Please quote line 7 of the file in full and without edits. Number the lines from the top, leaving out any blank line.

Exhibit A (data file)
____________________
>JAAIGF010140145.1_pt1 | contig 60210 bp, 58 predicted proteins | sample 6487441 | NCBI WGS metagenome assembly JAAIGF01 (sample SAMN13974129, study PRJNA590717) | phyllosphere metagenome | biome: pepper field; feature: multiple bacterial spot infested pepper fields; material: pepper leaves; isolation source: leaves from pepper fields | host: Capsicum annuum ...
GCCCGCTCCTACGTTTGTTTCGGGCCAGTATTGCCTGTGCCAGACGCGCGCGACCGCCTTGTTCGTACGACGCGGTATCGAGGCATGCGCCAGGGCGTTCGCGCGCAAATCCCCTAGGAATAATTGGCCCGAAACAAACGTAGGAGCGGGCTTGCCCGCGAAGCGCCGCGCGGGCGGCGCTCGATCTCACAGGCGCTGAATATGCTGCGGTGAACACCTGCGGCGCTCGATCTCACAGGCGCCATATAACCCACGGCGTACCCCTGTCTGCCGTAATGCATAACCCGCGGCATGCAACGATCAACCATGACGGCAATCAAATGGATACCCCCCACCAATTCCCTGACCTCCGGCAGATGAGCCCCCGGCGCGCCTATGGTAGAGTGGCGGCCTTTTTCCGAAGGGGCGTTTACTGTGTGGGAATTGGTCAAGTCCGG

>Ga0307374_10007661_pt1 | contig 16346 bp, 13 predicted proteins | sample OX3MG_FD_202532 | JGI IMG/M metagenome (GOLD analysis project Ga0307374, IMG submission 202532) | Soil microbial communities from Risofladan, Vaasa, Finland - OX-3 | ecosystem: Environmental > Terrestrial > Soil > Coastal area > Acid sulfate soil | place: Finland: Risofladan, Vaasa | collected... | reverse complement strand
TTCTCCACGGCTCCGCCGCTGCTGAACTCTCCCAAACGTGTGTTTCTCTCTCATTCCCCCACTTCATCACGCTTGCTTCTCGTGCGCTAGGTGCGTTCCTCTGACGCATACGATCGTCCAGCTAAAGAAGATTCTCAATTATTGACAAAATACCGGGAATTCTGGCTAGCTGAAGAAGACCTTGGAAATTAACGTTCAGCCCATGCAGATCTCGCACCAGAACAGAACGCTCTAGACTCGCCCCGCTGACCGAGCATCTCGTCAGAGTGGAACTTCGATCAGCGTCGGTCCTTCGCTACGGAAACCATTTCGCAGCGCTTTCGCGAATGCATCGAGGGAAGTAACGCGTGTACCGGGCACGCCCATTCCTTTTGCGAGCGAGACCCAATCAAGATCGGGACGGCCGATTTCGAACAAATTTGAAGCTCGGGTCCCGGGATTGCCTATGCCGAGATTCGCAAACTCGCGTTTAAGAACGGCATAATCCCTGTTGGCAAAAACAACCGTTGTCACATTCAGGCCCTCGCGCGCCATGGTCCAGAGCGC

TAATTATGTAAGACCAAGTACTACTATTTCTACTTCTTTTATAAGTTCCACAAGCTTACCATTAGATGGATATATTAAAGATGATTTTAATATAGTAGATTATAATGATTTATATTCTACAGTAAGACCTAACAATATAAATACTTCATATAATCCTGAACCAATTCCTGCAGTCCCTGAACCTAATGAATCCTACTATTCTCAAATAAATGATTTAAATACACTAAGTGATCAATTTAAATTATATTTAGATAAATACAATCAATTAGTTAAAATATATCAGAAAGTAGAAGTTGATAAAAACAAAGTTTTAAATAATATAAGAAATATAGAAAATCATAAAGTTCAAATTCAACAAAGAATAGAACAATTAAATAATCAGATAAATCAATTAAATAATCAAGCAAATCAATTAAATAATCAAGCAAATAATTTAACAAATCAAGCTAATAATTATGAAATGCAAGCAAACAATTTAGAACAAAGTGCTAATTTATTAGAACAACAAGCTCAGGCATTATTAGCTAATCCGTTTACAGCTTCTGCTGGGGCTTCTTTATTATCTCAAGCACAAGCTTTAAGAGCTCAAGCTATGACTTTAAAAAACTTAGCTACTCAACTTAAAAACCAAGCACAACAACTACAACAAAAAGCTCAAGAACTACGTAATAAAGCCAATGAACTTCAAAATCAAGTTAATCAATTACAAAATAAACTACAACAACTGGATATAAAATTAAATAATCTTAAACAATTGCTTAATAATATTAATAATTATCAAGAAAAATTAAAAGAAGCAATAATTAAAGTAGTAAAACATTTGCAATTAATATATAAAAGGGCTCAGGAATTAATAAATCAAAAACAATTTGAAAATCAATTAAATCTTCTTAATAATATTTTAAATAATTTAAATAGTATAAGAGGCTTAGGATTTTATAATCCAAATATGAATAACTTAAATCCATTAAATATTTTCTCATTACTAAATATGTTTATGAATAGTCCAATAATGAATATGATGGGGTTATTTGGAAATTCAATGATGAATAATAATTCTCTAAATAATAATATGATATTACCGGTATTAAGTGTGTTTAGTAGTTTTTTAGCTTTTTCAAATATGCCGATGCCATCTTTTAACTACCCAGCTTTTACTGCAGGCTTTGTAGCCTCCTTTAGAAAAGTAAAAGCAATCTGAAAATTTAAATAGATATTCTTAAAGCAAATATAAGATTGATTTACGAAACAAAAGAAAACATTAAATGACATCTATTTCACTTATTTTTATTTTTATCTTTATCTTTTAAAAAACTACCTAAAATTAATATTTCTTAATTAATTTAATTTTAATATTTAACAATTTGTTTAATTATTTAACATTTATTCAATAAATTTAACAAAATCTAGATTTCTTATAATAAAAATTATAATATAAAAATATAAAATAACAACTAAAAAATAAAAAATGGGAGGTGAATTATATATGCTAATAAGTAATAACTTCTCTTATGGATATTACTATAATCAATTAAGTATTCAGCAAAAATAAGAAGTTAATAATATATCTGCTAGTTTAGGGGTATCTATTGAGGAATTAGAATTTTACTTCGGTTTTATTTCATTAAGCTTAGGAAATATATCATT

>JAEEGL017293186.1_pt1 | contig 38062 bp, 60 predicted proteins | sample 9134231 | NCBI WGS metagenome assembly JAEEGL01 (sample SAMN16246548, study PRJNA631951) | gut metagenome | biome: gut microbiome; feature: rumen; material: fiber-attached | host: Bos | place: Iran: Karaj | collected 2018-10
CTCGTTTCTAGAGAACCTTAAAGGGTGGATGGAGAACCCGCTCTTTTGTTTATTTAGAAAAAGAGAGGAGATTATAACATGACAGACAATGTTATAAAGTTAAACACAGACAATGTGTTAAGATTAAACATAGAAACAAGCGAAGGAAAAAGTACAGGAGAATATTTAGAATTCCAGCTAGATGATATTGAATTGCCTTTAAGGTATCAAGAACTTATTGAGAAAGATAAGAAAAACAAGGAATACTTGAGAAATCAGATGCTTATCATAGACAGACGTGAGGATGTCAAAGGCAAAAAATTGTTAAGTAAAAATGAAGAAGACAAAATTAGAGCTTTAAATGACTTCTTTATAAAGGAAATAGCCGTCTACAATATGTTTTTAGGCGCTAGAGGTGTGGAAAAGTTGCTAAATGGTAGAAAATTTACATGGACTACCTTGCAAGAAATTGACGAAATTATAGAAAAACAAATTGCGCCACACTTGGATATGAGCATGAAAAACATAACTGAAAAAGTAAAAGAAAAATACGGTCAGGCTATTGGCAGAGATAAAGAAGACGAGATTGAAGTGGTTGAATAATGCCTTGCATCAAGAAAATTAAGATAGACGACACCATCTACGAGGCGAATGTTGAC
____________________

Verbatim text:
CTCGTTTCTAGAGAACCTTAAAGGGTGGATGGAGAACCCGCTCTTTTGTTTATTTAGAAAAAGAGAGGAGATTATAACATGACAGACAATGTTATAAAGTTAAACACAGACAATGTGTTAAGATTAAACATAGAAACAAGCGAAGGAAAAAGTACAGGAGAATATTTAGAATTCCAGCTAGATGATATTGAATTGCCTTTAAGGTATCAAGAACTTATTGAGAAAGATAAGAAAAACAAGGAATACTTGAGAAATCAGATGCTTATCATAGACAGACGTGAGGATGTCAAAGGCAAAAAATTGTTAAGTAAAAATGAAGAAGACAAAATTAGAGCTTTAAATGACTTCTTTATAAAGGAAATAGCCGTCTACAATATGTTTTTAGGCGCTAGAGGTGTGGAAAAGTTGCTAAATGGTAGAAAATTTACATGGACTACCTTGCAAGAAATTGACGAAATTATAGAAAAACAAATTGCGCCACACTTGGATATGAGCATGAAAAACATAACTGAAAAAGTAAAAGAAAAATACGGTCAGGCTATTGGCAGAGATAAAGAAGACGAGATTGAAGTGGTTGAATAATGCCTTGCATCAAGAAAATTAAGATAGACGACACCATCTACGAGGCGAATGTTGAC